I’ve worked with companies in the past who have literally spent hundreds of thousands of sterling on managing a global presence on Facebook. But WHY? There is nothing to verify users who ‘like’ a page, other than what Facebook’s own Insight measurement dashboard shows. Even then, these profiles are private, the owned property of Facebook. In a sense, you’re not really buying a fan but instead renting them; due to their lack of information (I’m personally convinced many are bots) and that you’re unable to export any of their individual data (such as email addresses).

As Facebook owns all of the data, the only way for them to sell to companies is by promoting the idea that social media metrics are the main purpose behind an online campaign. A dated idea in a world where the real value of social media is attained through the data – driving real-world conversions. Who cares if your page got 4,000 more followers this month? This shouldn’t be the aim – drive sales, bookings, downloads, etc… ANYTHING!

It’s interesting to note that in Facebook Advertising’s promotional copy, case studies are referenced claiming such results. Although in reality, I’ve never met an organisation that can claim such a successful experience with Facebook.

It isn’t just the big organisations that should question their use of Facebook. It’s the little ones too.

Last week I met with a small business owner who needed some social media advice. In exchange for a couple of ales, she revealed that she was primarily putting all her effort into her Facebook Page. However, our discussion was about improving the ranking of her website on Google. In the kindest way possible, I had to explain that it might be time to refocus efforts on SEO related activities. After explaining the costs needed to drive a successful Facebook Page – she whole-heartedly agreed.

She saw that Facebook was misleading her, enticing her with promises of sales that would realistically never meet the cost of her investment into buying fans. The social media metrics were not the end goal for her business; it’s sales.

For this reason Facebook is a misleading advertising network that promotes an out-dated approach to social media; that your business will thrive if you buy fans. Even worse, it is misleading companies into spending thousands of pounds on attracting fans to their pages, which they will never organically be able to reach.

This is why I find it difficult promoting Facebook in a social media strategy. There are better methods.

EC=MC, Generation Y is the answer

As observed in a blog by David Phillips, there is a massive shortage of digital skills available to the PR industry. This is a worry. The industry needs to protect its budgets, especially from online advertising which can promise much but delivers questionably. Organisations who have remained traditional have felt the heat of digital approach them. Online campaigns, social media monitoring and online publishing are all common place – the PR industry must be ready.

The transformative question is… EC=MC

(Every Company is a Media Company)

The phrase was coined by Tom Foremski and describes how companies are publishing content to its stakeholders, meaning that companies must have an understanding of the publishing tools available. The phase never really caught on in the UK but its effects are being felt across the profession.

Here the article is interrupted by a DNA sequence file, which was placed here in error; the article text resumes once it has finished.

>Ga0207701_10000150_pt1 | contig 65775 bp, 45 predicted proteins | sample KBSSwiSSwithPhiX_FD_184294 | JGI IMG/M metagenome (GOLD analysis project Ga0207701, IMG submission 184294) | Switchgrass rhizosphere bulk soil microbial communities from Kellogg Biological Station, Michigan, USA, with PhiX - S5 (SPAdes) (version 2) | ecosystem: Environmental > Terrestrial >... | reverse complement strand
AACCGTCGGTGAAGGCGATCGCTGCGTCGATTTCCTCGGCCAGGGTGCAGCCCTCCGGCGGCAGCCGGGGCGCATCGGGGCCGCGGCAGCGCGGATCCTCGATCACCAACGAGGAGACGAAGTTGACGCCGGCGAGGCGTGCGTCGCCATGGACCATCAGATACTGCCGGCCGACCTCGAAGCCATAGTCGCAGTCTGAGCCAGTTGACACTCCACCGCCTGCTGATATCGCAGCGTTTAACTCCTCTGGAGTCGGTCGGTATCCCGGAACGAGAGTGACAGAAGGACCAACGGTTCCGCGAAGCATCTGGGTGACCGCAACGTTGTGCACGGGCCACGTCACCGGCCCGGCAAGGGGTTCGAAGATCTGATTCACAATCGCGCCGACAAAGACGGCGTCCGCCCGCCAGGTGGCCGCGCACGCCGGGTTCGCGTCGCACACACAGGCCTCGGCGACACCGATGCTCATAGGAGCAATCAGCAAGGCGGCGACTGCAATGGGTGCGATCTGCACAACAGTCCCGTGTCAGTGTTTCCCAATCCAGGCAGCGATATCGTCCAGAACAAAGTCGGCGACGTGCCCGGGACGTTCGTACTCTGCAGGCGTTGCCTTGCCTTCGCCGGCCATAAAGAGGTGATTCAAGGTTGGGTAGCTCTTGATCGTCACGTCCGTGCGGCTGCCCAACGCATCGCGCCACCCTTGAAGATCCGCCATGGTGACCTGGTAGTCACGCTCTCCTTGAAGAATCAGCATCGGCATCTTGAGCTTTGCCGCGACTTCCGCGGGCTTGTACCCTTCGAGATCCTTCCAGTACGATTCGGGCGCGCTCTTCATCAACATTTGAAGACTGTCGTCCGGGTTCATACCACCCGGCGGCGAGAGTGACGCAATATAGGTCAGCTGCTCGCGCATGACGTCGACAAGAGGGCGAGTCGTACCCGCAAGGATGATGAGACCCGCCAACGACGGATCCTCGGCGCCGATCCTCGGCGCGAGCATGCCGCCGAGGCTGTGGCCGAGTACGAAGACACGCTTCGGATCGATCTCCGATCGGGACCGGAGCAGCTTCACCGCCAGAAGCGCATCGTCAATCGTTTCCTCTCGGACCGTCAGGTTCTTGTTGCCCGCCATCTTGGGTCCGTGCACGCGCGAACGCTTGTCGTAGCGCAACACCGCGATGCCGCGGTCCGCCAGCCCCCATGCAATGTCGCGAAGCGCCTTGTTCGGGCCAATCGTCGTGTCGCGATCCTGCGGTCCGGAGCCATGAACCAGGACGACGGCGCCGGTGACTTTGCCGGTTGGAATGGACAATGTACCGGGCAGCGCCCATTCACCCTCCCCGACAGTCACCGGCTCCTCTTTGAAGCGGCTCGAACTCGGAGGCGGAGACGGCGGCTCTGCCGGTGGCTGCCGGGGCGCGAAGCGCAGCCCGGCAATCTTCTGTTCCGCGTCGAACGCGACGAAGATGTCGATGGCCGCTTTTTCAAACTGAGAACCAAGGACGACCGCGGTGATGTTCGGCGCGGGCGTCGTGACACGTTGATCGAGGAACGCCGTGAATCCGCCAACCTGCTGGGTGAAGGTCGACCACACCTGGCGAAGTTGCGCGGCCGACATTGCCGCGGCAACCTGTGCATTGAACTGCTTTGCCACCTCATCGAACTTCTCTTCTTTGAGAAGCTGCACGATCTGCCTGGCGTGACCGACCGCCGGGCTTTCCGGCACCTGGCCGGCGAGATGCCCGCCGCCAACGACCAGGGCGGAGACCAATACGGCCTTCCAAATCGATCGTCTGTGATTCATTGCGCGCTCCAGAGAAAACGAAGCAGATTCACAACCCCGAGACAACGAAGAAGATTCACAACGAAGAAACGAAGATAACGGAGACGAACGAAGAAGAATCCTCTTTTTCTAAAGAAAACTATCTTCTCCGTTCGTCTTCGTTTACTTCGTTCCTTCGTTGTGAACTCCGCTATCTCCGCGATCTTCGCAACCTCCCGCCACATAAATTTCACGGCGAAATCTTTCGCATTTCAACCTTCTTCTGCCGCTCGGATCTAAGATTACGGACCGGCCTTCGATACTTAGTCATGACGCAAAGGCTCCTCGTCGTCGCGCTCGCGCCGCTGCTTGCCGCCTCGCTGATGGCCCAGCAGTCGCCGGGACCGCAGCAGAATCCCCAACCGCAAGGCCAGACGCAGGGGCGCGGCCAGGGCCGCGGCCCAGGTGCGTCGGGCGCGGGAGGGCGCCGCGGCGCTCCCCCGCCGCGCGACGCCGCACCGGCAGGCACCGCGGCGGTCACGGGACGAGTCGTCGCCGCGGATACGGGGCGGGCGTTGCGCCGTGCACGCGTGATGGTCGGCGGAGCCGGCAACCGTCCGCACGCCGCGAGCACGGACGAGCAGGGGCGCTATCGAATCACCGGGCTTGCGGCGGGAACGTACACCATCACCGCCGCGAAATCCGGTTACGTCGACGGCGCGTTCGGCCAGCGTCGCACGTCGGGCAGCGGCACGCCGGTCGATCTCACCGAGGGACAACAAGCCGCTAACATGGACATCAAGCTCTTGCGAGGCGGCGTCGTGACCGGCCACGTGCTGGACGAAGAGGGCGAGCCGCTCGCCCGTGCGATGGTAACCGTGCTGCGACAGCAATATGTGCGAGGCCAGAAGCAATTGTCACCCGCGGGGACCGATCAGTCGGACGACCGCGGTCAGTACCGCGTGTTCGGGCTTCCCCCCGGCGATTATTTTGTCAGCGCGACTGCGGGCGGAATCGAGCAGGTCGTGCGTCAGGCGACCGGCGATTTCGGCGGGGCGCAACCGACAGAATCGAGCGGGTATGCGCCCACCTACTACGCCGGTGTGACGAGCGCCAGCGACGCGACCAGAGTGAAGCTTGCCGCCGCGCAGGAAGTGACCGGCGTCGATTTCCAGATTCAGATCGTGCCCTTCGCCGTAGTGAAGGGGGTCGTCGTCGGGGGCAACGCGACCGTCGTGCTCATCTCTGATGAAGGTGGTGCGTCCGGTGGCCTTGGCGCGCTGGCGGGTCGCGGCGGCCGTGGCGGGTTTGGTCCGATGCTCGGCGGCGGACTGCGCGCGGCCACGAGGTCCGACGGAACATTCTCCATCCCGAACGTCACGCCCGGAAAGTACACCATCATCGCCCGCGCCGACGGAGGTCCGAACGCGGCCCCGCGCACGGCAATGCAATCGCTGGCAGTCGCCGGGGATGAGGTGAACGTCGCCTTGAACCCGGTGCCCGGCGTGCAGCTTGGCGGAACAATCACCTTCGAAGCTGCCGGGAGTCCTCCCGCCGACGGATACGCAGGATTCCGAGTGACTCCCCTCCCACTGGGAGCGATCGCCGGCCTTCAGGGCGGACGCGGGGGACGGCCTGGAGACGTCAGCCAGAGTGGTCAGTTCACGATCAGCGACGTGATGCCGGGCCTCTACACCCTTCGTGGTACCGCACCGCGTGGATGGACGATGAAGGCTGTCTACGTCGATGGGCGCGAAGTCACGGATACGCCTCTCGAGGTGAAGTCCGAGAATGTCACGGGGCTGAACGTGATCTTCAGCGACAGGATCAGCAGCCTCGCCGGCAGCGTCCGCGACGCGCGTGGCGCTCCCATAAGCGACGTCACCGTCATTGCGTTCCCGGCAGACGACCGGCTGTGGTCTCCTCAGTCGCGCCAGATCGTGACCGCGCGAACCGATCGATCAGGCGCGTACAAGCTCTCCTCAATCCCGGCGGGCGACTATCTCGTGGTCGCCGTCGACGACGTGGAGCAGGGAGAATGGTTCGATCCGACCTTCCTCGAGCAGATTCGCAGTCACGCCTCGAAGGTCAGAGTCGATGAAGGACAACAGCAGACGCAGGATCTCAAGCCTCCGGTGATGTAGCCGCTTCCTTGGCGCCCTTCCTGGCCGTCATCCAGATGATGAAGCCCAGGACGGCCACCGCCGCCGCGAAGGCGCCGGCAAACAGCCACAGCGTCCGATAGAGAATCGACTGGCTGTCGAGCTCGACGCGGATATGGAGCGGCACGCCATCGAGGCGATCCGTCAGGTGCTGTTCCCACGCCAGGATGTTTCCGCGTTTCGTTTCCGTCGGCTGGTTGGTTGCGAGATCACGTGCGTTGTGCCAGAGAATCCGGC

PR agencies are publishing an increasingly large amount of content online but still write in a fashion which most would deem unsuitable for the internet age. Digital platforms are not designed for dull press releases but rich, dynamic and engaging content. Therefore, agencies not only need to have an understanding of how to use digital tools but also those who understand the correct tone for the digital age. Essentially, agencies need to understand content curation (and this is another blog post altogether!)

In most cases (only in my experience), the right people are not always the more senior. Instead we should avert our eyes to generation Y. Only they can solve the EC=MC equation.

In 2004, whilst most upcoming seniors were still writing press releases, generation Y were already engaging with digital tools. In most cases these were:

        • PHP Forums
        • Instant Chat (such as IRC)
        • Growing blogging platforms (such as WordPress)
        • Building websites from nothing (pure HTML goodness)

MySpace was VERY popular whilst I was growing up and to make any sort of design changes required rather in-depth HTML knowledge. Am I saying PR people should have a knowledge of programming? Yes I am.

The online landscape is as diverse as the cultures living in a student’s dorm. It is more than just social media, far more complicated than “social media gurus” can comprehend. The subtitle of this blog is “Marketing, Advertising, Public Relations and Stuff” because digital has blurred all disciplines and there is even stuff which cannot be categorised.

PR agencies need a helping hand and, in most cases, generation Y is the answer. So go on, give a student a job!


My thanks to Neville Hobson who highlighted EC=MC at his #CIPRsm session last week, “How social do you want your PR?”. To see a full list of other sessions taking place visit the CIPR Social Summer page.